Alfonse Carducci was a literary giant who lived his life to excess—lovers, alcohol, parties, and literary rivalries. But now he's come to the Bar Harbor Home for the Elderly to spend the remainder of his days among kindred spirits: the publishing industry's nearly gone but never forgotten greats. Only now, at the end of his life, does he comprehend the price of appeasing every desire, and the consequences of forsaking love to pursue greatness. For Alfonse has an unshakeable case of writer's block that distresses him much more than his precarious health.
Set on the water in one of New England's most beautiful locales, the Bar Harbor Home was established specifically for elderly writers needing a place to live out their golden years—or final days—in understated luxury and surrounded by congenial literary company. A faithful staff of nurses and orderlies surround the writers, and are drawn into their orbit, as they are forced to reckon with their own life stories. Among them are Cecibel Bringer, a young woman who knows first-hand the cost of chasing excess. A terrible accident destroyed her face and her sister in a split-second decision that Cecibel can never forgive, though she has tried to forget. Living quietly as an orderly, refusing to risk again the cost of love, Cecibel never anticipated the impact of meeting her favorite writer, Alfonse Carducci—or the effect he would have on her existence. In Cecibel, Alfonse finds a muse who returns him to the passion he thought he lost. As the words flow from him, weaving a tale taken up by the other residents of the Pen, Cecibel is reawakened to the idea of love and forgiveness.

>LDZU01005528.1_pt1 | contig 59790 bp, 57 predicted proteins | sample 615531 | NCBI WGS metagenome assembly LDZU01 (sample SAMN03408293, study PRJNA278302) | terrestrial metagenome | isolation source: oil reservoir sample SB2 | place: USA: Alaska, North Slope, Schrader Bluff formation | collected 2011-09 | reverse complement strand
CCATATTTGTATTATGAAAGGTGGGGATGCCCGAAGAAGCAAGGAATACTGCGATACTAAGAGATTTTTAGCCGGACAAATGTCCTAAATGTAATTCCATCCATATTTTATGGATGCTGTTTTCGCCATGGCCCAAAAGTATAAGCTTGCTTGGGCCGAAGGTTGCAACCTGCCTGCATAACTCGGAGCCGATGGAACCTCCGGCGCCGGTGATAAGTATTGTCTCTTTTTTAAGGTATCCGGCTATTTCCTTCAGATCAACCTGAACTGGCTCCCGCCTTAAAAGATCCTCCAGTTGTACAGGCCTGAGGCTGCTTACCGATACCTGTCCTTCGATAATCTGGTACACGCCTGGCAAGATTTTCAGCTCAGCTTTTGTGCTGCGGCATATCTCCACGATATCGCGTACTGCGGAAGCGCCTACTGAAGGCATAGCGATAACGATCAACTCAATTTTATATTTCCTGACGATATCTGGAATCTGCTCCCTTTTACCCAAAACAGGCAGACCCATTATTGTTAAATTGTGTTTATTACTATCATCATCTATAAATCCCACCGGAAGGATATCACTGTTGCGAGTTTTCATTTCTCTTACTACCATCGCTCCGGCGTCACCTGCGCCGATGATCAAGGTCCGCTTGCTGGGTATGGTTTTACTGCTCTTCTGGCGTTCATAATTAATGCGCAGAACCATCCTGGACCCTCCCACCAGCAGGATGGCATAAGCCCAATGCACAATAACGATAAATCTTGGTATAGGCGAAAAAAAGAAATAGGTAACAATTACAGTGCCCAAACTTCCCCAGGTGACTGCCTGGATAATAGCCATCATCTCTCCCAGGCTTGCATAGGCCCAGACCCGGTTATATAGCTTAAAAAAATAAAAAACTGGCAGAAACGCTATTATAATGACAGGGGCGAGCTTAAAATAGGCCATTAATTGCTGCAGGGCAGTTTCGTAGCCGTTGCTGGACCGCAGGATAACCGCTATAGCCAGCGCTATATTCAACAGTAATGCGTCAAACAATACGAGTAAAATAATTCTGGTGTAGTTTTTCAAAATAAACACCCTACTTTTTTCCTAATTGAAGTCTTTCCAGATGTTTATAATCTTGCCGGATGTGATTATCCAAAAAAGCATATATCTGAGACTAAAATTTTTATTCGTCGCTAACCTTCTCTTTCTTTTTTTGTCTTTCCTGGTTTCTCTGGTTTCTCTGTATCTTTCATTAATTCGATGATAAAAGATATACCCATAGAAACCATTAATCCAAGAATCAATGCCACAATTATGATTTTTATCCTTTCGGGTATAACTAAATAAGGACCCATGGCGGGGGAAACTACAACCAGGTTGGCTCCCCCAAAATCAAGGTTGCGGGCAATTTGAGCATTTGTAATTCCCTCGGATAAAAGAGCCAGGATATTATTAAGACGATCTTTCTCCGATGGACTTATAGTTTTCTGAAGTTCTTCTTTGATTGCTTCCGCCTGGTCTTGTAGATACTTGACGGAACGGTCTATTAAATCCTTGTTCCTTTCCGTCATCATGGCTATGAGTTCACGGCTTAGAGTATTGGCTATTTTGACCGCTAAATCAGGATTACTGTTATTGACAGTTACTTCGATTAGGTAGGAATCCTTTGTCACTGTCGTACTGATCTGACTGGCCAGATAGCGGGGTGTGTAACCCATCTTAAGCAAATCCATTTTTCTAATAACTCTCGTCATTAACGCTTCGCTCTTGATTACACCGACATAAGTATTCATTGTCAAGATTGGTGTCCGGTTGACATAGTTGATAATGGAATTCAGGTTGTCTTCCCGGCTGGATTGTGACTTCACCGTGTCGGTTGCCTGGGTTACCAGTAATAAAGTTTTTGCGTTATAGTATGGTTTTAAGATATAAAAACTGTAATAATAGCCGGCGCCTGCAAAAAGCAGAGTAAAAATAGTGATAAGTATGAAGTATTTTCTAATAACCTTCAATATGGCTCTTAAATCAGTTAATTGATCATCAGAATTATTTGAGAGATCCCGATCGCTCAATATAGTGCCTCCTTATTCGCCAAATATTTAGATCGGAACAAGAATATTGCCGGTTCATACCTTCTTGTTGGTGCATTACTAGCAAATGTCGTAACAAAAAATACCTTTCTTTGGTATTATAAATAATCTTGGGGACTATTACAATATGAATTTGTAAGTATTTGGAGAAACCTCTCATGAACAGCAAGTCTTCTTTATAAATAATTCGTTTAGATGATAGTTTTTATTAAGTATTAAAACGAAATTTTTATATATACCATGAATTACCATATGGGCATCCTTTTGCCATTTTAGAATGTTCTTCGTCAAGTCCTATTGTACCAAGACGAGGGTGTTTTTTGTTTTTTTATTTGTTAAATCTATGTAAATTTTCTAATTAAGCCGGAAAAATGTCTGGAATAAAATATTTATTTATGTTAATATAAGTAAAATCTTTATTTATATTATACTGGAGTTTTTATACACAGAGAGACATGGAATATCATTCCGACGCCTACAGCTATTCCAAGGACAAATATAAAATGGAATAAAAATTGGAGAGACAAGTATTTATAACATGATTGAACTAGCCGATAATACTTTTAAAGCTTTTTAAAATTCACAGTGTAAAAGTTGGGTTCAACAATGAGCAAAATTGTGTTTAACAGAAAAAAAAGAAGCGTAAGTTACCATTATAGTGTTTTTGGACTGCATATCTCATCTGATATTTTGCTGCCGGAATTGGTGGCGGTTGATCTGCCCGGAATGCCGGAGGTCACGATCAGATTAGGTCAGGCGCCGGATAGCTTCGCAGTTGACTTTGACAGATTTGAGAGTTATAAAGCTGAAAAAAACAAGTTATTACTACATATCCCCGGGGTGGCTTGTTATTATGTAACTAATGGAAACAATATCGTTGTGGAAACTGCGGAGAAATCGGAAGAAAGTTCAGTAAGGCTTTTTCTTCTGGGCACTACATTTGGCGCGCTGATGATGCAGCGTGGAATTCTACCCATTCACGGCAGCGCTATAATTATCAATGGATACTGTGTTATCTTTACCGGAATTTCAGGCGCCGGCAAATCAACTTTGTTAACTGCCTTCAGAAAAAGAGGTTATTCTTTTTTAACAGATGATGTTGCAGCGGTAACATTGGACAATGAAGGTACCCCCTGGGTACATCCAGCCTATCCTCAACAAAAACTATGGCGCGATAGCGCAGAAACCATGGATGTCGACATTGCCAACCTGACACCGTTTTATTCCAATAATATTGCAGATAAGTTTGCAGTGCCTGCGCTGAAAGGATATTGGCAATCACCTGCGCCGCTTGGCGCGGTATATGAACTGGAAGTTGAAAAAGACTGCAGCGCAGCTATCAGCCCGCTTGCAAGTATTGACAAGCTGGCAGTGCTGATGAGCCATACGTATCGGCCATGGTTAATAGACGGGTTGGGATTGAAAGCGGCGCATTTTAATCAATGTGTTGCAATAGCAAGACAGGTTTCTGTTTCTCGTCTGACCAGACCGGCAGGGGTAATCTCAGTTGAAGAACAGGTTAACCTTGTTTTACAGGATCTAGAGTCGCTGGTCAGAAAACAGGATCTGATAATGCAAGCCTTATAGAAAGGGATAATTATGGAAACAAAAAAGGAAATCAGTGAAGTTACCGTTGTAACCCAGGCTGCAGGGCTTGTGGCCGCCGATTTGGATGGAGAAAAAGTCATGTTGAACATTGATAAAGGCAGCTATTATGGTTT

As the edges between story and reality blur, a world within a world is created. It’s a place where the old are made young, the damaged are made whole, and anything is possible….
Terri-Lynne DeFino was born and raised in New Jersey, but escaped to the wilds of Connecticut, where she still lives with her husband and her cats. She spends most days in her loft, in her woodland cabin along the river, writing about people she’s never met. Other days, she can be found slaying monsters with her grandchildren. If you knock on her door, she’ll most likely be wearing a tiara. She’ll also invite you in and feed you, because you can take the Italian girl out of Jersey, but you can’t take the Jersey Italian out of the girl.